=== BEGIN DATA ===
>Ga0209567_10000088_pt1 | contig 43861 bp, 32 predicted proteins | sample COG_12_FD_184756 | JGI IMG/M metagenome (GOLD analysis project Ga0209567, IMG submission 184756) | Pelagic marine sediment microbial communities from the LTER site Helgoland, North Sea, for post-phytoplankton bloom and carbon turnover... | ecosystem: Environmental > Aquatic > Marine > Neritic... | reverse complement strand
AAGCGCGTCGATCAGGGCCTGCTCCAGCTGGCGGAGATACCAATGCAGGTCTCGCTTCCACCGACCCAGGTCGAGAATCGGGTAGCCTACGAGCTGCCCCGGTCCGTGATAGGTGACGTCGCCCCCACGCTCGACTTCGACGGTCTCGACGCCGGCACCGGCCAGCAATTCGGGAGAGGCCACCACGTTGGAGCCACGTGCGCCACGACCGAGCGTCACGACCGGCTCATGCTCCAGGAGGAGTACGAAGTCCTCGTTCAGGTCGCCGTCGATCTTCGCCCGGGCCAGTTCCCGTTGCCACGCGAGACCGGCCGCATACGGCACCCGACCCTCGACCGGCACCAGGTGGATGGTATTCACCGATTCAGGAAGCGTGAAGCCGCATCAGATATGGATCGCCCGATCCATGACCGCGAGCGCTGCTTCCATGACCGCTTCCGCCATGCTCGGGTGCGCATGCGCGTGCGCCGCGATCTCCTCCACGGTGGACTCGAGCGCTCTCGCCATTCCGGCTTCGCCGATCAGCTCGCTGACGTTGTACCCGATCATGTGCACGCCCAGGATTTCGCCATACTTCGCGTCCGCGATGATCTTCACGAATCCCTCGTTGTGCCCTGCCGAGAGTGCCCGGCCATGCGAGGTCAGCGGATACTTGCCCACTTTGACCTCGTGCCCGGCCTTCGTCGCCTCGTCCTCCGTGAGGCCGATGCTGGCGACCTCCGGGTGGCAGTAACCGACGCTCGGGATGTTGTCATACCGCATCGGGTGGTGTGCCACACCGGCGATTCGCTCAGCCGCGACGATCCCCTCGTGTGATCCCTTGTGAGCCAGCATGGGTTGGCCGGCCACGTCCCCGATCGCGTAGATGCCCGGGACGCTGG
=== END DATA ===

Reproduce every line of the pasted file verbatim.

>Ga0209567_10000088_pt1 | contig 43861 bp, 32 predicted proteins | sample COG_12_FD_184756 | JGI IMG/M metagenome (GOLD analysis project Ga0209567, IMG submission 184756) | Pelagic marine sediment microbial communities from the LTER site Helgoland, North Sea, for post-phytoplankton bloom and carbon turnover... | ecosystem: Environmental > Aquatic > Marine > Neritic... | reverse complement strand
AAGCGCGTCGATCAGGGCCTGCTCCAGCTGGCGGAGATACCAATGCAGGTCTCGCTTCCACCGACCCAGGTCGAGAATCGGGTAGCCTACGAGCTGCCCCGGTCCGTGATAGGTGACGTCGCCCCCACGCTCGACTTCGACGGTCTCGACGCCGGCACCGGCCAGCAATTCGGGAGAGGCCACCACGTTGGAGCCACGTGCGCCACGACCGAGCGTCACGACCGGCTCATGCTCCAGGAGGAGTACGAAGTCCTCGTTCAGGTCGCCGTCGATCTTCGCCCGGGCCAGTTCCCGTTGCCACGCGAGACCGGCCGCATACGGCACCCGACCCTCGACCGGCACCAGGTGGATGGTATTCACCGATTCAGGAAGCGTGAAGCCGCATCAGATATGGATCGCCCGATCCATGACCGCGAGCGCTGCTTCCATGACCGCTTCCGCCATGCTCGGGTGCGCATGCGCGTGCGCCGCGATCTCCTCCACGGTGGACTCGAGCGCTCTCGCCATTCCGGCTTCGCCGATCAGCTCGCTGACGTTGTACCCGATCATGTGCACGCCCAGGATTTCGCCATACTTCGCGTCCGCGATGATCTTCACGAATCCCTCGTTGTGCCCTGCCGAGAGTGCCCGGCCATGCGAGGTCAGCGGATACTTGCCCACTTTGACCTCGTGCCCGGCCTTCGTCGCCTCGTCCTCCGTGAGGCCGATGCTGGCGACCTCCGGGTGGCAGTAACCGACGCTCGGGATGTTGTCATACCGCATCGGGTGGTGTGCCACACCGGCGATTCGCTCAGCCGCGACGATCCCCTCGTGTGATCCCTTGTGAGCCAGCATGGGTTGGCCGGCCACGTCCCCGATCGCGTAGATGCCCGGGACGCTGG